I didn't need to see these pictures to be convinced that horse slaughter is a horrible thing — whether it's done in Mexico, Canada, or the United States. (No, folks, reopening slaughter plants in the United States doesn't guarantee more humane slaughter for horses. It's still terrifying and inhumane for the horses. It just makes it closer to home, and therefore easier for kill buyers to access.)

And these pictures are only of the injuries and deaths suffered by horses during transport to slaughter facilities! Imagine what horrors await the ones who were "lucky" enough to survive!

Unfortunately, there are a lot of people who do support horse slaughter. If you do, you NEED to view these pictures and see what exactly it is that you're supporting!

Warning: The pictures are extremely graphic. But if you support horse slaughter, then it shouldn't bother you, right?

And while you're at it, read this post about the horse slaughter pictures over at Fugly Horse of the Day. Her rant voices my feelings on the subject perfectly, plus she gives you links where you can do something about these atrocities.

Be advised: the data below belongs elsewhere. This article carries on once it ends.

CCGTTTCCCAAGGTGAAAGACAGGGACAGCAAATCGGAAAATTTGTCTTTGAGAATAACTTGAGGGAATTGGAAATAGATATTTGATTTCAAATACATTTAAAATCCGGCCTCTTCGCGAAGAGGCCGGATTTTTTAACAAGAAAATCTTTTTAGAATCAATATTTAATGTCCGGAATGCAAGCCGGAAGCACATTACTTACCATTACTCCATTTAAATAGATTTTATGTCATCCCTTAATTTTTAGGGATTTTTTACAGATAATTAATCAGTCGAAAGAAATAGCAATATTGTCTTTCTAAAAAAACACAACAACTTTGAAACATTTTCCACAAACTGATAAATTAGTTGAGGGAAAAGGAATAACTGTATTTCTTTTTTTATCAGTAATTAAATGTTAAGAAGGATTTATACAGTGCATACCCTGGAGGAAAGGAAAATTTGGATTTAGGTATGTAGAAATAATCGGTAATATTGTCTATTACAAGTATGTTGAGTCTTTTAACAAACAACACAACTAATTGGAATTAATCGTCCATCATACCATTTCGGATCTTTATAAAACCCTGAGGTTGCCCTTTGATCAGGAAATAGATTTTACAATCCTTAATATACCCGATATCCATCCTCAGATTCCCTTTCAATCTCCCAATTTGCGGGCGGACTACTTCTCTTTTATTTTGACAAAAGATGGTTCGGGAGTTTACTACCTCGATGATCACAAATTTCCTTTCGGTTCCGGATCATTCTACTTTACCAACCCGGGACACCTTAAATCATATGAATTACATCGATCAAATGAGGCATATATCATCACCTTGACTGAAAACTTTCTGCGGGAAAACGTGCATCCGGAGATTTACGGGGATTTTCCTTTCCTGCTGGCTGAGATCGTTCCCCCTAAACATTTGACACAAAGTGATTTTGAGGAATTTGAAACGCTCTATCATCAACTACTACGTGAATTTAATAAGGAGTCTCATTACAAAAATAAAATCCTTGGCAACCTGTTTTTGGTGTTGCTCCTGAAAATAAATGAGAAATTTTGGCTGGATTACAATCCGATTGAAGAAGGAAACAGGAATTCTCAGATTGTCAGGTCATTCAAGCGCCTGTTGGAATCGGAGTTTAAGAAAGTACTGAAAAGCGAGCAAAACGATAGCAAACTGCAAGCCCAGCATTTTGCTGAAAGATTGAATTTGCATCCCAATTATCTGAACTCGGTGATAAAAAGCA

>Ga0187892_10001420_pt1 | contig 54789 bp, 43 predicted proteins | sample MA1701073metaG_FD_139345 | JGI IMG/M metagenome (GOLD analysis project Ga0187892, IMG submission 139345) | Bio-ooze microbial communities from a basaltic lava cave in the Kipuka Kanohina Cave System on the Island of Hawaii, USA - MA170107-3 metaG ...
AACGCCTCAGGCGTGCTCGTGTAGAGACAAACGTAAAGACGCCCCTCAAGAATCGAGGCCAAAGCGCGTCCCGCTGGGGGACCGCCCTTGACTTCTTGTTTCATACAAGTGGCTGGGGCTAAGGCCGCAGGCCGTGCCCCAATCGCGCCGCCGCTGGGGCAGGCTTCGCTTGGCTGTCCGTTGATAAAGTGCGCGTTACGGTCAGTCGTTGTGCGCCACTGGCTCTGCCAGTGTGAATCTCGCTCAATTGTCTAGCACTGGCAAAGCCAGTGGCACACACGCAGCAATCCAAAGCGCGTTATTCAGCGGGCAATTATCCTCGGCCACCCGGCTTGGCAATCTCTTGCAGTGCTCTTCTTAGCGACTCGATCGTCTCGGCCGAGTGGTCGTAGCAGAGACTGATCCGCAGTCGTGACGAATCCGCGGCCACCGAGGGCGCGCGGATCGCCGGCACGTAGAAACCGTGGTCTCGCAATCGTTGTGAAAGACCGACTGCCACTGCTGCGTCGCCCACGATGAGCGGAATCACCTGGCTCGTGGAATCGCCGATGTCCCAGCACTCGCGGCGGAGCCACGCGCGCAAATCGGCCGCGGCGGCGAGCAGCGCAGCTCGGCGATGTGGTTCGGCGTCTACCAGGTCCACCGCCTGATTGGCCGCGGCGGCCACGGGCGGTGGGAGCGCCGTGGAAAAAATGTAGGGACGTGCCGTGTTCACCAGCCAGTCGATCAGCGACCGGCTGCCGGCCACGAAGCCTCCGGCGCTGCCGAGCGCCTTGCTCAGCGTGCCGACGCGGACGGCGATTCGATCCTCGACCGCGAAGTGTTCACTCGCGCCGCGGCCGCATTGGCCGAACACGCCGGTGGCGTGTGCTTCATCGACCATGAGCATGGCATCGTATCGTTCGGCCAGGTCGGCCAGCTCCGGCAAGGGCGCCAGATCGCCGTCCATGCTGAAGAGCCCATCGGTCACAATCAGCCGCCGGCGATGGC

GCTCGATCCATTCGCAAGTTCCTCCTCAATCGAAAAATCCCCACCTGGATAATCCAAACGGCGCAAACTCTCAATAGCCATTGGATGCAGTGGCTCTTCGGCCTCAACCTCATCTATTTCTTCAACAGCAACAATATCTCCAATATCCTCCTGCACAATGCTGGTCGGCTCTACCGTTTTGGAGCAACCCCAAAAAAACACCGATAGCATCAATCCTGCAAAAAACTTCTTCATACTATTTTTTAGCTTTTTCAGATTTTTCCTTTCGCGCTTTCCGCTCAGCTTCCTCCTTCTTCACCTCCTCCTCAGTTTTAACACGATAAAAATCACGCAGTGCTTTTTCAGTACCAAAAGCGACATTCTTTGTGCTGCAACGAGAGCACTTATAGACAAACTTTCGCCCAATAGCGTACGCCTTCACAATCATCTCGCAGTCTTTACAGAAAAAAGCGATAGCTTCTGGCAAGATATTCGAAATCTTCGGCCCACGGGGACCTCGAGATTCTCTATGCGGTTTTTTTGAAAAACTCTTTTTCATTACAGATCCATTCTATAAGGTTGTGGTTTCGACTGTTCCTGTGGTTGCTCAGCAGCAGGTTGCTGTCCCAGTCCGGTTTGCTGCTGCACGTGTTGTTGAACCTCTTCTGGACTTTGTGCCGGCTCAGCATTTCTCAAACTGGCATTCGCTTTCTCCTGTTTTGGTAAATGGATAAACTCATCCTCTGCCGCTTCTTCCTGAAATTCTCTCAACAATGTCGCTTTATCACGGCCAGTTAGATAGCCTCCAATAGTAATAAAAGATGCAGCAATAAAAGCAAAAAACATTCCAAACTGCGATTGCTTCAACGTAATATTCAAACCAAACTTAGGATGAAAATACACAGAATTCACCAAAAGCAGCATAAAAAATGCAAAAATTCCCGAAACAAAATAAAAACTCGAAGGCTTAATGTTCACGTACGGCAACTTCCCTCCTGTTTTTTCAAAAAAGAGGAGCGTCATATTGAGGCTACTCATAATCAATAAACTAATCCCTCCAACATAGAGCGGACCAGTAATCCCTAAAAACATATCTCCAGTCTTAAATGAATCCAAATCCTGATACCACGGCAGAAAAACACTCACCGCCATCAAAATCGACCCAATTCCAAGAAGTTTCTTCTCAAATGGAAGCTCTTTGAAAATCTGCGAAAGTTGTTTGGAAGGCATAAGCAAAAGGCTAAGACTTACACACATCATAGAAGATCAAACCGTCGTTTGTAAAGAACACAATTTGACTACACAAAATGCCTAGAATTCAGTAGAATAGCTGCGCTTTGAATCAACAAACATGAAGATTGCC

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Monday, February 16, 2009

Delay on horse book giveaway

Sorry for the delay on the horse book giveaway. I will announce the winner tonight or tomorrow. Right now I am working toward a major deadline, and have little time to sleep, let alone blog!

In the meantime, though, here's a picture for you, taken earlier this month on my cell phone:

Pretty Panama horse!

Isn't he cute?

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Saturday, February 14, 2009

Valentine's Day with hubby and horse

So far today promises to be the perfect Valentine's Day. I got to sleep in and catch up on the sleep I've missed the last few nights because of work. Hubby even snuggled with me, which makes sleeping in that much better! After we got up, we went out for brunch, and then straight over to the barn. Tonight we plan to eat our favorite casual dinner and watch one of our favorite movies.

We didn't stay long at the barn — it was a little cold for Michael's tastes (he's not fond of visiting the barn, so being cold just adds insult to injury) — but the perfect Valentine's Day just had to include a little time with my horse. To make up for the shortage of time, I did the same thing I did on Thursday, and just practiced hand-walking Panama in the field across the street.